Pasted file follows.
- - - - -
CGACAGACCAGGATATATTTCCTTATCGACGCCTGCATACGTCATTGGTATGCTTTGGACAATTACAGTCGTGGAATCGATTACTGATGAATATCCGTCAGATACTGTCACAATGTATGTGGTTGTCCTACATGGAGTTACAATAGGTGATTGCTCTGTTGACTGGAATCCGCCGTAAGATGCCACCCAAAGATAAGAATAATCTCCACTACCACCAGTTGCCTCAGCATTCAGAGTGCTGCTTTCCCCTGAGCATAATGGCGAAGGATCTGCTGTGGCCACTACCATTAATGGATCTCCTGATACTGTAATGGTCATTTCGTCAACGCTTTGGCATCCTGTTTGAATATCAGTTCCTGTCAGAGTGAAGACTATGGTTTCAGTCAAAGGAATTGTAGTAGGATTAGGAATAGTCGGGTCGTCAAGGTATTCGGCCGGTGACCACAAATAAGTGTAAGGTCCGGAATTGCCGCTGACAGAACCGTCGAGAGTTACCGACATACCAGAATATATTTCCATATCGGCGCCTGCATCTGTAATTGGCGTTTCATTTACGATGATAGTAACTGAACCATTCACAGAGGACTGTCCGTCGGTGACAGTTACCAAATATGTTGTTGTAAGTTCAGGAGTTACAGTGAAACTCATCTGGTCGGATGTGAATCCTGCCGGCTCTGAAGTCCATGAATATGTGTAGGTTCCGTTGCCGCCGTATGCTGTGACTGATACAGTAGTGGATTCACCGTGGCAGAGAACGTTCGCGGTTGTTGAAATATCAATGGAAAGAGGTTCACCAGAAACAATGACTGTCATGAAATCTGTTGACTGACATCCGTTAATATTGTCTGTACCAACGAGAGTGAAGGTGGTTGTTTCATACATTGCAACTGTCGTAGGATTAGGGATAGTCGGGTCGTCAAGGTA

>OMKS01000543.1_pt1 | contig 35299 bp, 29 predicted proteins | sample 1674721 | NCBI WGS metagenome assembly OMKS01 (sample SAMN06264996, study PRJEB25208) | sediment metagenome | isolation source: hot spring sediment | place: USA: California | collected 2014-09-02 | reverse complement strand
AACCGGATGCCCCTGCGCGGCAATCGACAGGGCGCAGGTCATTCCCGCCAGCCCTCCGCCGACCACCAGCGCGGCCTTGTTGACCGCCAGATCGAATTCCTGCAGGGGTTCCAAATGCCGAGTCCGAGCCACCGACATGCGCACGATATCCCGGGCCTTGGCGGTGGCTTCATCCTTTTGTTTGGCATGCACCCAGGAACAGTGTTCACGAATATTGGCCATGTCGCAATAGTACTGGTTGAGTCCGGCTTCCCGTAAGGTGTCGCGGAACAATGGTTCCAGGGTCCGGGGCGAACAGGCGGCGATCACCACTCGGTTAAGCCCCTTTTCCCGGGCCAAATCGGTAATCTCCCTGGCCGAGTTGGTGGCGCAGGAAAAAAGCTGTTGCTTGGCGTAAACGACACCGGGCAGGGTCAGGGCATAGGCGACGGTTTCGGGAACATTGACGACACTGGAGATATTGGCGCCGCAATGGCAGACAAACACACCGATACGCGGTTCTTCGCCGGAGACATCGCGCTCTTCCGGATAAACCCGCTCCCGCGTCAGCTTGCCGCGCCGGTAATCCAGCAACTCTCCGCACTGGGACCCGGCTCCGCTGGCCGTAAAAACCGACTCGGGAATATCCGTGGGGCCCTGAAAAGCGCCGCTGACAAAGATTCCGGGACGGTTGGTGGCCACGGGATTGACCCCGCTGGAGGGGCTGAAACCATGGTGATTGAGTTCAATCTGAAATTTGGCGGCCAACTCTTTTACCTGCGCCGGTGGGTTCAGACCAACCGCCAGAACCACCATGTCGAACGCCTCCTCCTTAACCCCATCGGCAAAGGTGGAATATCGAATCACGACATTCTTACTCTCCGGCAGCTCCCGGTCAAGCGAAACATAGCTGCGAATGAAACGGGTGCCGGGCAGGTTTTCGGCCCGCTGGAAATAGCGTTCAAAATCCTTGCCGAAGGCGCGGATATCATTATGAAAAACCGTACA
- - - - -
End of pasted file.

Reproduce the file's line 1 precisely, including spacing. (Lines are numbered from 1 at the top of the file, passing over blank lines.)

CGACAGACCAGGATATATTTCCTTATCGACGCCTGCATACGTCATTGGTATGCTTTGGACAATTACAGTCGTGGAATCGATTACTGATGAATATCCGTCAGATACTGTCACAATGTATGTGGTTGTCCTACATGGAGTTACAATAGGTGATTGCTCTGTTGACTGGAATCCGCCGTAAGATGCCACCCAAAGATAAGAATAATCTCCACTACCACCAGTTGCCTCAGCATTCAGAGTGCTGCTTTCCCCTGAGCATAATGGCGAAGGATCTGCTGTGGCCACTACCATTAATGGATCTCCTGATACTGTAATGGTCATTTCGTCAACGCTTTGGCATCCTGTTTGAATATCAGTTCCTGTCAGAGTGAAGACTATGGTTTCAGTCAAAGGAATTGTAGTAGGATTAGGAATAGTCGGGTCGTCAAGGTATTCGGCCGGTGACCACAAATAAGTGTAAGGTCCGGAATTGCCGCTGACAGAACCGTCGAGAGTTACCGACATACCAGAATATATTTCCATATCGGCGCCTGCATCTGTAATTGGCGTTTCATTTACGATGATAGTAACTGAACCATTCACAGAGGACTGTCCGTCGGTGACAGTTACCAAATATGTTGTTGTAAGTTCAGGAGTTACAGTGAAACTCATCTGGTCGGATGTGAATCCTGCCGGCTCTGAAGTCCATGAATATGTGTAGGTTCCGTTGCCGCCGTATGCTGTGACTGATACAGTAGTGGATTCACCGTGGCAGAGAACGTTCGCGGTTGTTGAAATATCAATGGAAAGAGGTTCACCAGAAACAATGACTGTCATGAAATCTGTTGACTGACATCCGTTAATATTGTCTGTACCAACGAGAGTGAAGGTGGTTGTTTCATACATTGCAACTGTCGTAGGATTAGGGATAGTCGGGTCGTCAAGGTA